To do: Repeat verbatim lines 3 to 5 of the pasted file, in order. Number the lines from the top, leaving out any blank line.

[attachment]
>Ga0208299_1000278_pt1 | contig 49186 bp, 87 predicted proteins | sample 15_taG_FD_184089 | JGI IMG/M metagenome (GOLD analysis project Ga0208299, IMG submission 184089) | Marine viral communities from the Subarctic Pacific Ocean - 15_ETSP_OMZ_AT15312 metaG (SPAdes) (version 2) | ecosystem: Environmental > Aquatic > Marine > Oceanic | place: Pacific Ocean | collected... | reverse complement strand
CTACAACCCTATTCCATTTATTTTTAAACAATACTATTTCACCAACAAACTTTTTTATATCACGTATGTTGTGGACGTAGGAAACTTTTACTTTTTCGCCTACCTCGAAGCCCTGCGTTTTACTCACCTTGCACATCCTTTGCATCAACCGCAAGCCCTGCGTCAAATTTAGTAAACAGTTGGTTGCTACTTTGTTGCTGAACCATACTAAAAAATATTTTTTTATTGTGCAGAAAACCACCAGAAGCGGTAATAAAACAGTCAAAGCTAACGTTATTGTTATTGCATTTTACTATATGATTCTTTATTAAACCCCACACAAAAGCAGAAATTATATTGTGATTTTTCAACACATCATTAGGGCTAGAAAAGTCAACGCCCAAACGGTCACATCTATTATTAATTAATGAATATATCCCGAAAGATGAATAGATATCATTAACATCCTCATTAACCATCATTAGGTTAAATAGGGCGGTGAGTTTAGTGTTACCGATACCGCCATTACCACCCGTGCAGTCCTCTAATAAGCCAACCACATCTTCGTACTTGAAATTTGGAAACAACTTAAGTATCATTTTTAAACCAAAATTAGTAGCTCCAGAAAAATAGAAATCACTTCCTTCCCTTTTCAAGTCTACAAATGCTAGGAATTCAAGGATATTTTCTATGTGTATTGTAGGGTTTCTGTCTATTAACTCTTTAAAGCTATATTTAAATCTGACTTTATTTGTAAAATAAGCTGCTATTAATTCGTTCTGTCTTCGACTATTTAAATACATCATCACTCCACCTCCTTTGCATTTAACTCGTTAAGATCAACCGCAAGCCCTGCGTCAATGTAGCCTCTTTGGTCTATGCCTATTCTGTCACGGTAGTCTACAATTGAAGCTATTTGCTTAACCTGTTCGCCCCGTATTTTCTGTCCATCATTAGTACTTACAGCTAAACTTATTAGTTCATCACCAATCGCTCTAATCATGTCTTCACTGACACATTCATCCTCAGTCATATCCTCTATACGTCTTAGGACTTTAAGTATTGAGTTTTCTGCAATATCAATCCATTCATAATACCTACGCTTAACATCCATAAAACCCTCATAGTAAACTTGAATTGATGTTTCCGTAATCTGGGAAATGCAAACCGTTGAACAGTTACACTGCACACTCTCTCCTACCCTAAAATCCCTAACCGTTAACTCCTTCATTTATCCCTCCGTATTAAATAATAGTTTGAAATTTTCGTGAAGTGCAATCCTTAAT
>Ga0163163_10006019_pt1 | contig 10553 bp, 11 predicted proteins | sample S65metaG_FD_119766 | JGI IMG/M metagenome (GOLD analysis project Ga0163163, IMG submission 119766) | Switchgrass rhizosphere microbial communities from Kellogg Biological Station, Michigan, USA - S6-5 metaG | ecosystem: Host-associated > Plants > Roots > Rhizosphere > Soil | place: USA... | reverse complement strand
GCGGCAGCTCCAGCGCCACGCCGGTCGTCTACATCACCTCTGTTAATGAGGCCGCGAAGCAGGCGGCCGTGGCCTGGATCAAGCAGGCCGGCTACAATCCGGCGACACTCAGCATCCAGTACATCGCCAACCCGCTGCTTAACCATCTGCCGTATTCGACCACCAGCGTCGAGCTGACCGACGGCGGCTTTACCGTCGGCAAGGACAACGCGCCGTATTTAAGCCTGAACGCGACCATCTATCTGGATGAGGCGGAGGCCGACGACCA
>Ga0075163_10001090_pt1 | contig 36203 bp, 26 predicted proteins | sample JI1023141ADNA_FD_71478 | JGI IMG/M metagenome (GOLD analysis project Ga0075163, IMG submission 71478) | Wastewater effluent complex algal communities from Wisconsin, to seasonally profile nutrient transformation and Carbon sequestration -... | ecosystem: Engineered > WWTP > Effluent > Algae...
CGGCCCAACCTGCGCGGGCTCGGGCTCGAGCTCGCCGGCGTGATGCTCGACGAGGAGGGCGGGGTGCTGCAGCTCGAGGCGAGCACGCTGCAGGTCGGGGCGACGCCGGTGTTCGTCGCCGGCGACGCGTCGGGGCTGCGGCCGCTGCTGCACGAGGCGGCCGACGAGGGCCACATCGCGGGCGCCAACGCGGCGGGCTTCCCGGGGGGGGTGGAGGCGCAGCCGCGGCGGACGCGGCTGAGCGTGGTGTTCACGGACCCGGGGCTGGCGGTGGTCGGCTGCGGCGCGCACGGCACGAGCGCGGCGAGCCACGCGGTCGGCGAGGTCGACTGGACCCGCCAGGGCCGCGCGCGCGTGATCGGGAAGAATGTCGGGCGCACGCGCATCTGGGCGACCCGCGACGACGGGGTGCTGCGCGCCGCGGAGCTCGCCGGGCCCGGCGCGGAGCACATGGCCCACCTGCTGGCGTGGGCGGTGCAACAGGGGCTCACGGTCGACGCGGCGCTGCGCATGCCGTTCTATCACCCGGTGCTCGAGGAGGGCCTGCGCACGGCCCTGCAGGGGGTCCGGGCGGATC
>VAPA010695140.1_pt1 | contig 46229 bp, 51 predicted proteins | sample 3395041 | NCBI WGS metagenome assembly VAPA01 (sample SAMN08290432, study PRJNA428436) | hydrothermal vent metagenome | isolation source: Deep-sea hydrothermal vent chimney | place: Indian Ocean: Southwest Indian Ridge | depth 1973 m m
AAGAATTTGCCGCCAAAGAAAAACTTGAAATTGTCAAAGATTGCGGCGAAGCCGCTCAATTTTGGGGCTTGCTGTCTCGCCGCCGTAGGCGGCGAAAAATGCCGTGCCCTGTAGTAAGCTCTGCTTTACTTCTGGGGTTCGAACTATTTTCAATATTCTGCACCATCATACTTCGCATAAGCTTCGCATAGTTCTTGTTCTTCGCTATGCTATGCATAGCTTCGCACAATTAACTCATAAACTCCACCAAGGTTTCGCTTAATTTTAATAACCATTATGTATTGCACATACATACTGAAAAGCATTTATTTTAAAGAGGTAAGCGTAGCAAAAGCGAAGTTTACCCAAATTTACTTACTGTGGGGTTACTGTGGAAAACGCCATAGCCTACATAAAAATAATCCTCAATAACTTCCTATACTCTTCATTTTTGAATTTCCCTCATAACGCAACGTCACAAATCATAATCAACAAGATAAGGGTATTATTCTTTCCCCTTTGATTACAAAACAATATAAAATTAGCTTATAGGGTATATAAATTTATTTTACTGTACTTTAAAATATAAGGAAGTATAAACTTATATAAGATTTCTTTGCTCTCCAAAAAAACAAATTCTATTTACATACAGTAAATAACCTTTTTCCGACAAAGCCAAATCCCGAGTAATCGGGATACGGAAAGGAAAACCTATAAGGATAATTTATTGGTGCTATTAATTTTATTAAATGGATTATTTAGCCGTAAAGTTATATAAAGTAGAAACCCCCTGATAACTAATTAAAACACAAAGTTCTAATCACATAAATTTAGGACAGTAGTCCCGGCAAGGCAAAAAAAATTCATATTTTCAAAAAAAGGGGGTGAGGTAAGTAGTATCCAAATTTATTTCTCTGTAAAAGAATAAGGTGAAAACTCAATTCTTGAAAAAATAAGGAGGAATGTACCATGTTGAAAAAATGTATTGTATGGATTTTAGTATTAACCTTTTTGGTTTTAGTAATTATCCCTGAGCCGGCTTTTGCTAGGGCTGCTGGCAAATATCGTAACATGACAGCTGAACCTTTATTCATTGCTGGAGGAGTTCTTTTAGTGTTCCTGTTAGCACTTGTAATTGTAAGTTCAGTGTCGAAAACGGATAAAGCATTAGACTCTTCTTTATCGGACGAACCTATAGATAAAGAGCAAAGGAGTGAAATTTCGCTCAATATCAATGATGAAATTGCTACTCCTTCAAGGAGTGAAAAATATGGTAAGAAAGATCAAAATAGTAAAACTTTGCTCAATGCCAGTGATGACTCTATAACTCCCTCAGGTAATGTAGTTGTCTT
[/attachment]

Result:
>Ga0163163_10006019_pt1 | contig 10553 bp, 11 predicted proteins | sample S65metaG_FD_119766 | JGI IMG/M metagenome (GOLD analysis project Ga0163163, IMG submission 119766) | Switchgrass rhizosphere microbial communities from Kellogg Biological Station, Michigan, USA - S6-5 metaG | ecosystem: Host-associated > Plants > Roots > Rhizosphere > Soil | place: USA... | reverse complement strand
GCGGCAGCTCCAGCGCCACGCCGGTCGTCTACATCACCTCTGTTAATGAGGCCGCGAAGCAGGCGGCCGTGGCCTGGATCAAGCAGGCCGGCTACAATCCGGCGACACTCAGCATCCAGTACATCGCCAACCCGCTGCTTAACCATCTGCCGTATTCGACCACCAGCGTCGAGCTGACCGACGGCGGCTTTACCGTCGGCAAGGACAACGCGCCGTATTTAAGCCTGAACGCGACCATCTATCTGGATGAGGCGGAGGCCGACGACCA
>Ga0075163_10001090_pt1 | contig 36203 bp, 26 predicted proteins | sample JI1023141ADNA_FD_71478 | JGI IMG/M metagenome (GOLD analysis project Ga0075163, IMG submission 71478) | Wastewater effluent complex algal communities from Wisconsin, to seasonally profile nutrient transformation and Carbon sequestration -... | ecosystem: Engineered > WWTP > Effluent > Algae...